For further information please contact:

Hermitage Capital
Phone:             +44 207 440 1777
Email:              info@lawandorderinrussia.org
Website:          http://lawandorderinrussia.org
Facebook:        http://on.fb.me/hvIuVI
Twitter:           @KatieFisher__
Livejournal:     //hermitagecap.livejournal.com/

Demonstrators display the dead bodies of fallen civilians in Peshawar to protest military barbarism

By Irving Feng
Impunity Watch Reporter, Asia

PESHAWAR, Pakistan – Thousands of demonstrators took to the streets of Peshawar to protest the alleged extra-judicial killings carried out by Pakistani paramilitary forces.

Demonstrators display dead bodies in protest in Peshawar. (Photo Courtesy of The News International)

The Frontier Corps, a division of paramilitary forces in Pakistan, has been blamed for 18 deaths which resulted from overnight raids in the Khyber tribal area.  The paramilitary forces have been fighting Islamic militants in the area and were conducting a late night raid when the deaths occurred.

Human rights groups and local residents of the tribal area say that the operations carried out by the Pakistani military frequently cause civilian deaths.  The bodies of the dead were found by local residents discarded on the side of a road.

The protestors openly displayed the bodies of the dead in Peshawar in public areas and across the street from the governor’s house to mourn the deaths of family members and to demand vengeance for the wrongful actions of the paramilitary forces.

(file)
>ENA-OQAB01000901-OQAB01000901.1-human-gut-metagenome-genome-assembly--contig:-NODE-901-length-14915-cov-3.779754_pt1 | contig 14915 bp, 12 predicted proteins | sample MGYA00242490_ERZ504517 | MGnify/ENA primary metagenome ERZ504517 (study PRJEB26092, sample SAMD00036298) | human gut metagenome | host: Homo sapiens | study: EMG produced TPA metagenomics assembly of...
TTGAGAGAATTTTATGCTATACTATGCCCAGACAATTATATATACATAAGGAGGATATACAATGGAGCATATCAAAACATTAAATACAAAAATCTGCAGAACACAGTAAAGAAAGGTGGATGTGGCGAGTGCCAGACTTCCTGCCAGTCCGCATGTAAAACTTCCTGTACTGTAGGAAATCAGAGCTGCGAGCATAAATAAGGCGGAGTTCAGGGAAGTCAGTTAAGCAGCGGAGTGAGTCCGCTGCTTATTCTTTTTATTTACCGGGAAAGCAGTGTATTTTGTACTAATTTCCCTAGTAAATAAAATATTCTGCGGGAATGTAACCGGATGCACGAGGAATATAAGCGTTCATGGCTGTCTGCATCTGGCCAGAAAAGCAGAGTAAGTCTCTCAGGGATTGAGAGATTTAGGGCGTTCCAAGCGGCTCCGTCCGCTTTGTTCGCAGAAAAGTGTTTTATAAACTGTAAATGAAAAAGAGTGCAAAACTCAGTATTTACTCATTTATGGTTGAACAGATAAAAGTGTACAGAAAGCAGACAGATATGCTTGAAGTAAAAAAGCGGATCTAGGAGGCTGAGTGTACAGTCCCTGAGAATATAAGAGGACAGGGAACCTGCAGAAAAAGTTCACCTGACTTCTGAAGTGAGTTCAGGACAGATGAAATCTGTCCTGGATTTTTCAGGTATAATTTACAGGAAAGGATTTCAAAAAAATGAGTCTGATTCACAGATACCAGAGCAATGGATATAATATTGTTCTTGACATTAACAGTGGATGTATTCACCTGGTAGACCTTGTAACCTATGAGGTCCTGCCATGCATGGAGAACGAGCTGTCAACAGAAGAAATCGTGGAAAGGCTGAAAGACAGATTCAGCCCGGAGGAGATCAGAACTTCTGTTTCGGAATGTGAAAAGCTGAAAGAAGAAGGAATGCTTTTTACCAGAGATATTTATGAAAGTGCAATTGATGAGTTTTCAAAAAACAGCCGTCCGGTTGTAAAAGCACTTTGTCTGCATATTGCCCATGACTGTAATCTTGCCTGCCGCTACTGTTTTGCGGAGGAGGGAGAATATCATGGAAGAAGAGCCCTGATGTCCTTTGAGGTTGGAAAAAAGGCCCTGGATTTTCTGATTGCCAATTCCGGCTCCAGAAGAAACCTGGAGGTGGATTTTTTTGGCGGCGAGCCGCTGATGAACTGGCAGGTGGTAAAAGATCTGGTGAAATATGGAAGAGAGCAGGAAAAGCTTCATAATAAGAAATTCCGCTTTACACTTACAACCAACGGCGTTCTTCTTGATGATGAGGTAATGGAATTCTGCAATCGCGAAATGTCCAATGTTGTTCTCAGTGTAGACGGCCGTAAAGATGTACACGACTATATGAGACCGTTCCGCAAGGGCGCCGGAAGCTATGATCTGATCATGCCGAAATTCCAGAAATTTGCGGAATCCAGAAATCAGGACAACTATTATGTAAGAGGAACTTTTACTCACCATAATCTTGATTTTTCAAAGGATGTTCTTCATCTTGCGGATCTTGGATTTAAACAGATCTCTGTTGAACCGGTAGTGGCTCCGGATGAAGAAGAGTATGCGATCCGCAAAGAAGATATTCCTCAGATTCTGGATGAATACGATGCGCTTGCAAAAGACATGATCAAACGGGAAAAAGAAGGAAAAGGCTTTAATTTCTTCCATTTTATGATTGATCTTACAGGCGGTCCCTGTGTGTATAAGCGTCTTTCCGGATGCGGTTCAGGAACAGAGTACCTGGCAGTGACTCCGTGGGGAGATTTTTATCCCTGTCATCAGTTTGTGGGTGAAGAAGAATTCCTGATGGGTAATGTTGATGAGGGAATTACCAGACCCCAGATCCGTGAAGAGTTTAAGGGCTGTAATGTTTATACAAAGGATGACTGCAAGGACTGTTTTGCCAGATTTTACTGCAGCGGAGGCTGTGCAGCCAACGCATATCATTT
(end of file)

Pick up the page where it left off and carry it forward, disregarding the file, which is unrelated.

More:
This strategy of displaying the wrapped dead bodies is very rare and used sparsely by protestors to make a point to local governments.  Anti-military slogans were also shouted at army officials and other government officials.  One of the signs displayed by the protestors read, “We are also Pakistanis.  Don’t kill us.”

The protestors called for a stop to the military operations in the Khyber tribal area of Pakistan where frequent military exercises and raids of this type are carried out.  The protestors also called for the government to compensate the victims and their families and to end a five year old curfew still enforced in the area.

Pakistani police in the city of Peshawar responded to the protestors with barrages of tear gas.  The police forces, desperate to keep peace in the volatile city, also used water cannons to disperse the scores of protestors outside of the governor’s house.

Protestors are at a loss as to where to seek justice for these alleged extra-judicial killings.  The locals believe that there is nowhere to turn for help to stymie the growth of barbarism perpetrated by the Frontier Corps and their fellow citizens continue to be murdered in cold blood.

The leaders of the paramilitary forces, however, have privately denied responsibility for the deaths of the 18 civilians that were dumped on the side of the road and used in the demonstrations by protestors in Peshawar.  The paramilitary forces are simply doing their jobs to rid Pakistan of the Islamic militants.

Locals vehemently contend that the tribal people in the Khyber region are being persecuted by both the paramilitary forces and the militants.  The civilians are essentially caught in the middle of the two conflicting groups.  Amnesty International accused Pakistani officials last month of failing to remedy the thousands of human rights abuses prevalent in this area.

For further information, please see:

Al Jazeera – Pakistan protests move to Peshawar – 17 January 21 2013

BBC – Pakistan police use tear gas to disperse ‘dead bodies’ protest – 17 January 2013

Global Times – People protest against overnight raid in Pakistan – 17 January 2013

The News International – Protest demonstration ends in Peshawar – 17 January 2013

The Star – Pakistanis pile bodies outside governor’s house in protest – 16 January 2013